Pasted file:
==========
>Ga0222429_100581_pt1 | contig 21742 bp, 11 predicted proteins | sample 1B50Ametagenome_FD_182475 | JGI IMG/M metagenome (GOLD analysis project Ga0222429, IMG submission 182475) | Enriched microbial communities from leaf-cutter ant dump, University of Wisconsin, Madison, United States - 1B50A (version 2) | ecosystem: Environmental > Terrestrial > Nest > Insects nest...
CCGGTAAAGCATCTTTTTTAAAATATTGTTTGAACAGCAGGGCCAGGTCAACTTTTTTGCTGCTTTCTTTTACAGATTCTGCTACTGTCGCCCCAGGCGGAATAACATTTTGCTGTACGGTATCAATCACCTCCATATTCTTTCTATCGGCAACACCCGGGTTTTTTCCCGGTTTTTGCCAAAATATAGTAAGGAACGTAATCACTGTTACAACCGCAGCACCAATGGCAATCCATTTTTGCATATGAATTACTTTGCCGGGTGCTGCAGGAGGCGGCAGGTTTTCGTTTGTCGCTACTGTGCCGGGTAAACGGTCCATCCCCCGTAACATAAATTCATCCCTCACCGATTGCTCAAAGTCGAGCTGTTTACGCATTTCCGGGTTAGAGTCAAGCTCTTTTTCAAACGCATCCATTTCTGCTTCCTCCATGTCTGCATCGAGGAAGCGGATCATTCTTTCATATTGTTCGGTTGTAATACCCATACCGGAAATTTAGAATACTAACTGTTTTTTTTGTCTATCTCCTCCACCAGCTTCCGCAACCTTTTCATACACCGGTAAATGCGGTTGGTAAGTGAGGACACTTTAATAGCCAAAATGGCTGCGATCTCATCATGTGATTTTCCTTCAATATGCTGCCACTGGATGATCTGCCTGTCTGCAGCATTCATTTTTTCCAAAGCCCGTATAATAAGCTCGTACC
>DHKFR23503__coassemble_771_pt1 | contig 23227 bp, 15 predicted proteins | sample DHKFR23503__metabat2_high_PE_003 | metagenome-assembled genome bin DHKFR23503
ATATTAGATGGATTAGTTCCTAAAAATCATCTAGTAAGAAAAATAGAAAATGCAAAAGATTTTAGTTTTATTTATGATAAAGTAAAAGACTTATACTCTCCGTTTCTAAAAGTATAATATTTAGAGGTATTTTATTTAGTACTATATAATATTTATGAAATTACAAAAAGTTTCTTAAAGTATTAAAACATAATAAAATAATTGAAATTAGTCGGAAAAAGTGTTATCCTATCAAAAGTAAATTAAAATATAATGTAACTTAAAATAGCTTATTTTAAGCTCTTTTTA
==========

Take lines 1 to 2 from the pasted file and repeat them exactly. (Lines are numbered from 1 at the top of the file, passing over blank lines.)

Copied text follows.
>Ga0222429_100581_pt1 | contig 21742 bp, 11 predicted proteins | sample 1B50Ametagenome_FD_182475 | JGI IMG/M metagenome (GOLD analysis project Ga0222429, IMG submission 182475) | Enriched microbial communities from leaf-cutter ant dump, University of Wisconsin, Madison, United States - 1B50A (version 2) | ecosystem: Environmental > Terrestrial > Nest > Insects nest...
CCGGTAAAGCATCTTTTTTAAAATATTGTTTGAACAGCAGGGCCAGGTCAACTTTTTTGCTGCTTTCTTTTACAGATTCTGCTACTGTCGCCCCAGGCGGAATAACATTTTGCTGTACGGTATCAATCACCTCCATATTCTTTCTATCGGCAACACCCGGGTTTTTTCCCGGTTTTTGCCAAAATATAGTAAGGAACGTAATCACTGTTACAACCGCAGCACCAATGGCAATCCATTTTTGCATATGAATTACTTTGCCGGGTGCTGCAGGAGGCGGCAGGTTTTCGTTTGTCGCTACTGTGCCGGGTAAACGGTCCATCCCCCGTAACATAAATTCATCCCTCACCGATTGCTCAAAGTCGAGCTGTTTACGCATTTCCGGGTTAGAGTCAAGCTCTTTTTCAAACGCATCCATTTCTGCTTCCTCCATGTCTGCATCGAGGAAGCGGATCATTCTTTCATATTGTTCGGTTGTAATACCCATACCGGAAATTTAGAATACTAACTGTTTTTTTTGTCTATCTCCTCCACCAGCTTCCGCAACCTTTTCATACACCGGTAAATGCGGTTGGTAAGTGAGGACACTTTAATAGCCAAAATGGCTGCGATCTCATCATGTGATTTTCCTTCAATATGCTGCCACTGGATGATCTGCCTGTCTGCAGCATTCATTTTTTCCAAAGCCCGTATAATAAGCTCGTACC